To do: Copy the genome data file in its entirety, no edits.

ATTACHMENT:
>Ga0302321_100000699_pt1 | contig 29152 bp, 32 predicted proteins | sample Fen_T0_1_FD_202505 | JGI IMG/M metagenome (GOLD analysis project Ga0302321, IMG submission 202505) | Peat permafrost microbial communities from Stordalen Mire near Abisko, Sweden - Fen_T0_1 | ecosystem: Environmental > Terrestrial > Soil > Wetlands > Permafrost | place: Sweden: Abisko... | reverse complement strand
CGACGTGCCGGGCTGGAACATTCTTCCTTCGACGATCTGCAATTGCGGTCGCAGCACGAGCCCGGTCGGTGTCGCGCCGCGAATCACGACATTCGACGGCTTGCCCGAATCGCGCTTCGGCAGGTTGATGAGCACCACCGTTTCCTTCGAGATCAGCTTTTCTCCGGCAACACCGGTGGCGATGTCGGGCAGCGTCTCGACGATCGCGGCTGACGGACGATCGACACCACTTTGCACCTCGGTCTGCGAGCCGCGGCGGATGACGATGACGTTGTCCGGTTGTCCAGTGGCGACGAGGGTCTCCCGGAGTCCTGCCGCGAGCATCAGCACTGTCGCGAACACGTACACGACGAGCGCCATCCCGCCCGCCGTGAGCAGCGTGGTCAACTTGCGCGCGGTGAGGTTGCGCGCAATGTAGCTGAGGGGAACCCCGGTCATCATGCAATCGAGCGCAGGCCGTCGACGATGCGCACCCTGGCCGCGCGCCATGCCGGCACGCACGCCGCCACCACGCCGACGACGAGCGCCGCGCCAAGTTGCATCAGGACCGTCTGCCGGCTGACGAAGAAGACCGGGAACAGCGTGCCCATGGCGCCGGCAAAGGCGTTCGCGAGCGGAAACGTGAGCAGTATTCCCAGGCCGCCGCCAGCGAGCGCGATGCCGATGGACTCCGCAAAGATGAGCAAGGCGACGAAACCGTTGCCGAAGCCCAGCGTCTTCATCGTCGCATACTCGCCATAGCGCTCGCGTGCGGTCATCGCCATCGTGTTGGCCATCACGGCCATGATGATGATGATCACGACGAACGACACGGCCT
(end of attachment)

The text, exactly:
>Ga0302321_100000699_pt1 | contig 29152 bp, 32 predicted proteins | sample Fen_T0_1_FD_202505 | JGI IMG/M metagenome (GOLD analysis project Ga0302321, IMG submission 202505) | Peat permafrost microbial communities from Stordalen Mire near Abisko, Sweden - Fen_T0_1 | ecosystem: Environmental > Terrestrial > Soil > Wetlands > Permafrost | place: Sweden: Abisko... | reverse complement strand
CGACGTGCCGGGCTGGAACATTCTTCCTTCGACGATCTGCAATTGCGGTCGCAGCACGAGCCCGGTCGGTGTCGCGCCGCGAATCACGACATTCGACGGCTTGCCCGAATCGCGCTTCGGCAGGTTGATGAGCACCACCGTTTCCTTCGAGATCAGCTTTTCTCCGGCAACACCGGTGGCGATGTCGGGCAGCGTCTCGACGATCGCGGCTGACGGACGATCGACACCACTTTGCACCTCGGTCTGCGAGCCGCGGCGGATGACGATGACGTTGTCCGGTTGTCCAGTGGCGACGAGGGTCTCCCGGAGTCCTGCCGCGAGCATCAGCACTGTCGCGAACACGTACACGACGAGCGCCATCCCGCCCGCCGTGAGCAGCGTGGTCAACTTGCGCGCGGTGAGGTTGCGCGCAATGTAGCTGAGGGGAACCCCGGTCATCATGCAATCGAGCGCAGGCCGTCGACGATGCGCACCCTGGCCGCGCGCCATGCCGGCACGCACGCCGCCACCACGCCGACGACGAGCGCCGCGCCAAGTTGCATCAGGACCGTCTGCCGGCTGACGAAGAAGACCGGGAACAGCGTGCCCATGGCGCCGGCAAAGGCGTTCGCGAGCGGAAACGTGAGCAGTATTCCCAGGCCGCCGCCAGCGAGCGCGATGCCGATGGACTCCGCAAAGATGAGCAAGGCGACGAAACCGTTGCCGAAGCCCAGCGTCTTCATCGTCGCATACTCGCCATAGCGCTCGCGTGCGGTCATCGCCATCGTGTTGGCCATCACGGCCATGATGATGATGATCACGACGAACGACACGGCCT